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Published by Sb Skool

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Published by: Sb Skool on Jan 25, 2011
Copyright:Attribution Non-commercial


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There are visions which never leave my mind because I have not seen them yet. I remember
the vast main temple at Angkor Wat in Cambodia, although I saw it clearly rather than with
depth. The clarity of the light in Antarctica, and the pristine archipelagos and icebergs which
spoke of time before man, compelled me to try to see these things well. Maybe next time. On
safari in the “Last Eden,” the Okovango Delta in Botswana, I recall flocks of birds, elephants
and cheetahs, the tall grass the and winding streams. Still, I saw them without truly
penetrating beneath the surface. The splendor of Moorea and Bora Bora in French Polynesia,
the green and turquoise waters there and in the Seychelles dazzled me, better to have looked
harder. I stood transfixed at Macchu Picchu, remembering Pablo Neruda's great poem, The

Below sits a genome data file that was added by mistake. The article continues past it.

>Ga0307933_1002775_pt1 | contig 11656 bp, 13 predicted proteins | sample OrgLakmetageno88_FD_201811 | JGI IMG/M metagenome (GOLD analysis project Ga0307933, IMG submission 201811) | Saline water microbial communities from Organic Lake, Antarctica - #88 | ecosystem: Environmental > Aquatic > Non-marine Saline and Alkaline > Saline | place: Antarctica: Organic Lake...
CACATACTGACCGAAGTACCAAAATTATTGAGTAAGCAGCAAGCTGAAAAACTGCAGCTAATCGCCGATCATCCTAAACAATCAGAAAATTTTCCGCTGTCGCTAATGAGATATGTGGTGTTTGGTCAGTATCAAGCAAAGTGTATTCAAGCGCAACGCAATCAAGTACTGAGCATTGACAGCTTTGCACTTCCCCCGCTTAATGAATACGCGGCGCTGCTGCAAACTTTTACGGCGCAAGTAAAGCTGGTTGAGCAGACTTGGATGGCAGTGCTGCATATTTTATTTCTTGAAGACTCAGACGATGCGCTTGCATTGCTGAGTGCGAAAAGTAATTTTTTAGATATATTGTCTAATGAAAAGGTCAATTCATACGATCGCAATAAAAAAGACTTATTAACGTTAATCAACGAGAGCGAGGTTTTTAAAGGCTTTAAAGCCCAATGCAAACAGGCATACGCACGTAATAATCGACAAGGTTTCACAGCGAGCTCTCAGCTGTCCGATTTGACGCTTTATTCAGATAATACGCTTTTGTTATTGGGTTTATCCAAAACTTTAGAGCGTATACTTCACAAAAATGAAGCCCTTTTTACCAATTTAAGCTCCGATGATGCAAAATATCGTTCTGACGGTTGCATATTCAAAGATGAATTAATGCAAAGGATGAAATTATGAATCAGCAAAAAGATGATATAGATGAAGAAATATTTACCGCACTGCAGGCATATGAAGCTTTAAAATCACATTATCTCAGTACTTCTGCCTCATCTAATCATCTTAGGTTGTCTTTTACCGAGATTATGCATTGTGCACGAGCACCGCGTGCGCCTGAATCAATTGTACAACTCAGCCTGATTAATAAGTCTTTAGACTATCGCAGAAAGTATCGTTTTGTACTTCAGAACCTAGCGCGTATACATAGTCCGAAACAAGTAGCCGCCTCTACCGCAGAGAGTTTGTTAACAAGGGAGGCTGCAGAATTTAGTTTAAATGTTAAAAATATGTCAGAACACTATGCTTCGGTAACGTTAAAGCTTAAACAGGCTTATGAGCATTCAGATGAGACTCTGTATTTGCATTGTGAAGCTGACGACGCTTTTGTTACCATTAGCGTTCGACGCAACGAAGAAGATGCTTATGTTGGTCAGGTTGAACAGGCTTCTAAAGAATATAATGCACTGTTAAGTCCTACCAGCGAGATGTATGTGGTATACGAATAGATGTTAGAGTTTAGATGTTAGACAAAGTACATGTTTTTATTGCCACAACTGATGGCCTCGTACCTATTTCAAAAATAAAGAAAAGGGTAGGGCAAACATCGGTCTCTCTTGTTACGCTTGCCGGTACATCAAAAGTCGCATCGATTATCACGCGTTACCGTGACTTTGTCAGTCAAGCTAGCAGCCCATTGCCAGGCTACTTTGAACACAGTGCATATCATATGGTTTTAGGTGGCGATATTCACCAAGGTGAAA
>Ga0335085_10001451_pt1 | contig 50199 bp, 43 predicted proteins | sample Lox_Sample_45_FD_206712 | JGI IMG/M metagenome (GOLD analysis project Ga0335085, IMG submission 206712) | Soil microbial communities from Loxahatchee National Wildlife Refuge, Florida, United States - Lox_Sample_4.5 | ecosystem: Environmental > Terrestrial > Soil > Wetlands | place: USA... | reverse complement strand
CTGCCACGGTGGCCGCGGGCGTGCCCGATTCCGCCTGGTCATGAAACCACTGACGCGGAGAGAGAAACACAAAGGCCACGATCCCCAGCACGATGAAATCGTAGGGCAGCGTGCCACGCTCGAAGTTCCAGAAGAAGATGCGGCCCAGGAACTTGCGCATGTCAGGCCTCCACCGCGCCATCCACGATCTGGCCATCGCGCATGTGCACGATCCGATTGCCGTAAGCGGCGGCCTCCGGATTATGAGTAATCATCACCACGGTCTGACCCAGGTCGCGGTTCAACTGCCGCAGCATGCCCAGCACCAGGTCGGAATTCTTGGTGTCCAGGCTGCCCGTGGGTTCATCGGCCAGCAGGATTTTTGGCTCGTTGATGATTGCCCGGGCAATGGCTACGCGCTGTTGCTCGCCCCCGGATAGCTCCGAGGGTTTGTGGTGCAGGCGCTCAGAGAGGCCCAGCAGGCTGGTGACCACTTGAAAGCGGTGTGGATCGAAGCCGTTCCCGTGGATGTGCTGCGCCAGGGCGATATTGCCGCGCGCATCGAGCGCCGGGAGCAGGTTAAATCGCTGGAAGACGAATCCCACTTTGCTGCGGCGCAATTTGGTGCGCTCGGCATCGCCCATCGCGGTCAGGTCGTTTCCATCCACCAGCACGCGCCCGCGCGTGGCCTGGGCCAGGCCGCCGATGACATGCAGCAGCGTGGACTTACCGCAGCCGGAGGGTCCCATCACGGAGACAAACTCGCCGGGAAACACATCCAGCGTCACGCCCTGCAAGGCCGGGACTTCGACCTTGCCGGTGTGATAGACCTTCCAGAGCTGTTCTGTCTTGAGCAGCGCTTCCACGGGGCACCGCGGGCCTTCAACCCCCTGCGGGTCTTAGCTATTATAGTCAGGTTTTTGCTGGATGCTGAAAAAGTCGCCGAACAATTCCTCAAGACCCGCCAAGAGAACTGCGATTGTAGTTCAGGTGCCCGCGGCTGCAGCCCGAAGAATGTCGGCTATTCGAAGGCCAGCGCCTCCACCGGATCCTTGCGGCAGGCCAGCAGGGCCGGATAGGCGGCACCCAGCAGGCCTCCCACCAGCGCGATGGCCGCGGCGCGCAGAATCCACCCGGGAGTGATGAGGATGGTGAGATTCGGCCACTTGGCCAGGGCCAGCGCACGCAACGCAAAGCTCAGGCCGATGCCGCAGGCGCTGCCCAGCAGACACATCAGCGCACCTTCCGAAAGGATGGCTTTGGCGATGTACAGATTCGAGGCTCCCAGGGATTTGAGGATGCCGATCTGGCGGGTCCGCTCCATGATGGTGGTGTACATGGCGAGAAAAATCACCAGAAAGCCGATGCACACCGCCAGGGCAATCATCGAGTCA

Heights of MacchuI Picchu.
My images while handsome, do not dig deep into the Inca ruin.
Hong Kong still baffles me. My Great Wall and Forbidden City images are merely a breezy, if

professional look at these great works of antiquity. There is a need to learn to see and to work
in a vertical as well as a horizontal way, to penetrate deep down into the mystery and spiritual
life of places and peoples. A world roaming traveler skims the surface too much. Around our
familiar places, over time, we can penetrate to the heart of things. We can visit beloved places
over and over. That is a beginning.

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